The Scarlet Letter by Nathaniel Hawthorne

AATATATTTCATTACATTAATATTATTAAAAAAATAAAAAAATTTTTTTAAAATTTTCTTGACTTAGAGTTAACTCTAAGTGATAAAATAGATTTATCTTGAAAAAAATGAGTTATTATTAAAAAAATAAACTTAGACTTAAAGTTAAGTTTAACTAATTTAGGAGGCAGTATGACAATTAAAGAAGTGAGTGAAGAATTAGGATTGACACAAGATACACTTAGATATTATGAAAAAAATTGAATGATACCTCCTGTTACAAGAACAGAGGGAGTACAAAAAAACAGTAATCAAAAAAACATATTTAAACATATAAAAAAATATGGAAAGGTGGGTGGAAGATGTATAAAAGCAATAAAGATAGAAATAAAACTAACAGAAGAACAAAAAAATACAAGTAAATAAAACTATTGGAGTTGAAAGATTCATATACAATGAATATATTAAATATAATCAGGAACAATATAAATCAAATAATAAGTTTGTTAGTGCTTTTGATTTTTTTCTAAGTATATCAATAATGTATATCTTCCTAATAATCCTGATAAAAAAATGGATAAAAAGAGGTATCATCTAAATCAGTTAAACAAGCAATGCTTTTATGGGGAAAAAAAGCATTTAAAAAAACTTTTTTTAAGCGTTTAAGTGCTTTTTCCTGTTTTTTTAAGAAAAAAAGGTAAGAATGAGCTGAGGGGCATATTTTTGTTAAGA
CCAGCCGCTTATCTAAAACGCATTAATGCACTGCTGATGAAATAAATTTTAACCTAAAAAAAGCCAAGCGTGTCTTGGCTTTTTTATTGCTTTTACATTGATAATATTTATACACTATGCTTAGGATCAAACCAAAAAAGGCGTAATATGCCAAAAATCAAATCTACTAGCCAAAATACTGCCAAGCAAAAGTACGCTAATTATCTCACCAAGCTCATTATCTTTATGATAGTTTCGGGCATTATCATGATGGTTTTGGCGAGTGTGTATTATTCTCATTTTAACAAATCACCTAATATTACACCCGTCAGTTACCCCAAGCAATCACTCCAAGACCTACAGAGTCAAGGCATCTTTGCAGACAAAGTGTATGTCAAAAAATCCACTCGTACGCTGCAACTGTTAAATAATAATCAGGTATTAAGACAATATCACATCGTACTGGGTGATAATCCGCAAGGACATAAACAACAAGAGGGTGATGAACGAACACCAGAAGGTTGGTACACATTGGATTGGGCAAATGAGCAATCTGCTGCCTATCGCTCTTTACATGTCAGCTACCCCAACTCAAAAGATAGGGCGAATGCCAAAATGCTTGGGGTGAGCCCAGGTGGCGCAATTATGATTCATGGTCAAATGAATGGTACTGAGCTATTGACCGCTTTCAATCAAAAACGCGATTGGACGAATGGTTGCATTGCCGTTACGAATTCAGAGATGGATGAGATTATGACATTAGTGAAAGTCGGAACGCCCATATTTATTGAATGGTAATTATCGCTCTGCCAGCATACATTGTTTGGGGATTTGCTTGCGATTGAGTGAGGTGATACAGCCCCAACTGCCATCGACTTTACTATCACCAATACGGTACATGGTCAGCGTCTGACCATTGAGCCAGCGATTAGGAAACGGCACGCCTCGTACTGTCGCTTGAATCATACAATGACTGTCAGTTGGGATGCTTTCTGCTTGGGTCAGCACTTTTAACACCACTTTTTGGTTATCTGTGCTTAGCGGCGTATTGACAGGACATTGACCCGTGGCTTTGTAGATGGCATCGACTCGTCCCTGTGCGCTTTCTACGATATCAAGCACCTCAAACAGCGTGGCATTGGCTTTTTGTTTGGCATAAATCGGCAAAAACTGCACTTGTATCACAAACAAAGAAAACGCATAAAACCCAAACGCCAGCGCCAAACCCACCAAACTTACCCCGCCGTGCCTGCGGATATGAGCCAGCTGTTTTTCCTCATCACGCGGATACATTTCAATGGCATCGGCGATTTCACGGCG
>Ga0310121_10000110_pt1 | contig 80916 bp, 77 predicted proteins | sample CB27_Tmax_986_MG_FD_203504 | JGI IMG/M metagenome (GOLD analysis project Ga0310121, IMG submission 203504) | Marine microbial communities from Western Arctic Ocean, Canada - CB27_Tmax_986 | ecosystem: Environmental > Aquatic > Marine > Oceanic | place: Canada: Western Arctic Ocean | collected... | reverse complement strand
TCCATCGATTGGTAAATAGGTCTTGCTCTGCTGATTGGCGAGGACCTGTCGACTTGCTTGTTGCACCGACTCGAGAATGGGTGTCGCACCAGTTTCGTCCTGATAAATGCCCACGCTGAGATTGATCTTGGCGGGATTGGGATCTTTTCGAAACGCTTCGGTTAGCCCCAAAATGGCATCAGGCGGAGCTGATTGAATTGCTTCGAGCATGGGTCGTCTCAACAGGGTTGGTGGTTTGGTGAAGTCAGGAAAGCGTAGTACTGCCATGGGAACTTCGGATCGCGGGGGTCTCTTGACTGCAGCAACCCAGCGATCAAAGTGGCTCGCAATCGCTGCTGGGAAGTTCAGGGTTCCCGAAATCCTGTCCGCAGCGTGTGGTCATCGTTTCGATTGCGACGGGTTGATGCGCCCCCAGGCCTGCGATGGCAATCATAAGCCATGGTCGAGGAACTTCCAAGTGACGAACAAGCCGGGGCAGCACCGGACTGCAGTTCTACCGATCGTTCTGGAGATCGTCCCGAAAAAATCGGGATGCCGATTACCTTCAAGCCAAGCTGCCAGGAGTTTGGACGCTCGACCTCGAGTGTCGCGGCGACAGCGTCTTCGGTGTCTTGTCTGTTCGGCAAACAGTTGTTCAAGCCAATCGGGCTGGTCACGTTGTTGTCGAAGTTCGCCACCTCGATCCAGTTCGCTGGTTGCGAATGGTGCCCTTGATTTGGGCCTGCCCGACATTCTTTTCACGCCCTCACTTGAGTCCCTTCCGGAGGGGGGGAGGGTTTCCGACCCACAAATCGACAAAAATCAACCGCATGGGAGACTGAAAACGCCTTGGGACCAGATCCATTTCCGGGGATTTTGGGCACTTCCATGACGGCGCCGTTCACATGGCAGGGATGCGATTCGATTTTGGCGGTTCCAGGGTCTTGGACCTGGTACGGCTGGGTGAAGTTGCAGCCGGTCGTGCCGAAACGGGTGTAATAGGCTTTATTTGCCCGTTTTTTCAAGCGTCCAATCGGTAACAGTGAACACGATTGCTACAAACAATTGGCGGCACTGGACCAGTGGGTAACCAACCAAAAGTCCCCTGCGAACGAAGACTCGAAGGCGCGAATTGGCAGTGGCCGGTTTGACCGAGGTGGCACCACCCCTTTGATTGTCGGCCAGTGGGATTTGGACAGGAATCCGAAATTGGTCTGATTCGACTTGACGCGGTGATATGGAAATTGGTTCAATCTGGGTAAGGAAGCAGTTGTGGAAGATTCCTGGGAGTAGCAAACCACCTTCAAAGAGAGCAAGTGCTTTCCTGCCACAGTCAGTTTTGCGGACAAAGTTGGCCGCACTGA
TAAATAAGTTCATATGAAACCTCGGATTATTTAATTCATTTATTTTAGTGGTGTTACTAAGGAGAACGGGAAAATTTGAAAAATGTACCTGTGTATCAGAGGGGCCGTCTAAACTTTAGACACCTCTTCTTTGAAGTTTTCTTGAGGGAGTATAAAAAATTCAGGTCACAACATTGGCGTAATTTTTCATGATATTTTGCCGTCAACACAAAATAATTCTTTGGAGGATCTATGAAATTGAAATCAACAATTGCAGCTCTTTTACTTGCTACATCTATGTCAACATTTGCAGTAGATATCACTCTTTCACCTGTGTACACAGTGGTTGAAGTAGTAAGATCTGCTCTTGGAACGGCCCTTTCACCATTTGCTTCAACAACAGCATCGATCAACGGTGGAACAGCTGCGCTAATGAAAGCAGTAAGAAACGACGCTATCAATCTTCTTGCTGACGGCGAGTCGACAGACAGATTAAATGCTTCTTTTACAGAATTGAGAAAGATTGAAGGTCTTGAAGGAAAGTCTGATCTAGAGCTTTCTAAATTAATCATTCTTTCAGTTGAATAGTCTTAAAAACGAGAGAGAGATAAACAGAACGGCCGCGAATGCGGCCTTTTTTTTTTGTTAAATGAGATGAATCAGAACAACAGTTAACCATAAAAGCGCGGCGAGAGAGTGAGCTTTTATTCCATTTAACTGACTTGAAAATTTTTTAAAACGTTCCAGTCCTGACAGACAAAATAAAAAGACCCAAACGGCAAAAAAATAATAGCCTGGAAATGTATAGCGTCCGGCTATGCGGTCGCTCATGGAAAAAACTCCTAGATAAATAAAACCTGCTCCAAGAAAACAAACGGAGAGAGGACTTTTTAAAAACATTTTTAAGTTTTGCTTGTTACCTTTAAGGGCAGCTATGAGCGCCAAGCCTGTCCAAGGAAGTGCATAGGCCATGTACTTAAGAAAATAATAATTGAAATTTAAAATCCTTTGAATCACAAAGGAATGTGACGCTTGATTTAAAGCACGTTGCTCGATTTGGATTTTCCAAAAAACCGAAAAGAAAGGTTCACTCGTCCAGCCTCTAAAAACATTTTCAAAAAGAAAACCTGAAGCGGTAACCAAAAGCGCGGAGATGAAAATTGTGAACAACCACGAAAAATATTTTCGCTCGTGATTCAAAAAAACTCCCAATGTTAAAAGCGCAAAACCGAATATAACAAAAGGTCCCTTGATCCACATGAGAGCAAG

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The Scarlet Letter by Nathaniel Hawthorne Nathaniel Hawthorne’s background influenced him to write the bold novel “The Scarlet Letter.” One important influence on the story is money. Hawthorne had never made much money as an author and the birth of his first daughter added to the financial burden (biographical note VII). He received a job at the Salem Custom House only to lose it three years later and be forced to write again to support his family (IX). Consequently “The Scarlet Letter” was published one year later. It was only intended to be a lengthly short story, however the extra money a novel would bring in was needed (Introduction XVI). In addition to financial worries, another influence on the story is Hawthorne’s rejection of his ancestors. His forefathers were strict Puritans, and John Hathorne, his great-great-grandfather, was a judge presiding during the Salem witch trials (Biographical note VII). Hawthorne did not condone their acts and actually spent a great deal of his life renouncing the Puritans in general. Similarly, “The Scarlet Letter” was a literal “soapbox” on which to stand and tell the world that the majority of Puritans were cold and unfeeling. For example, before Hester emerges from the prison she is being scorned by a group of women who feel that she deserves a larger punishment. Instead of only being made to stand on the scaffold and wear the scarlet letter on her chest, they suggest that she have it branded on her forehead or that she be put to death (51). Perhaps the most important influence on the story is the author’s interest in “the dark side” (Introduction VIII). Unlike the transcendentalists of the era, Hawthorne “confronted reality, rather than evading it” (VII... ... middle of paper ... ...ength” (167). In closing, one of the most important reasons that “The Scarlet Letter” is so well received is the way Hawthorne leaves the novel open to be interpreted several different ways by his abundant use of symbolism. His background, together with a believable plot, convincing characterization, and important literary devices enables Nathaniel Hawthorne to develop the theme of the heart as a prison. Hawthorn describes the purpose of the novel when he says, “Be true! Be true! Be true! Show freely to the world, if not your worse, yet some trait whereby the worst may be inferred!” (272). The theme is beneficial because it can be put into terms in today’s society. “The Scarlet Letter” is a book that will be timeless, because it deals with alienation, sin, punishment, and guilt, emotions that will continue to effect every generation to come.
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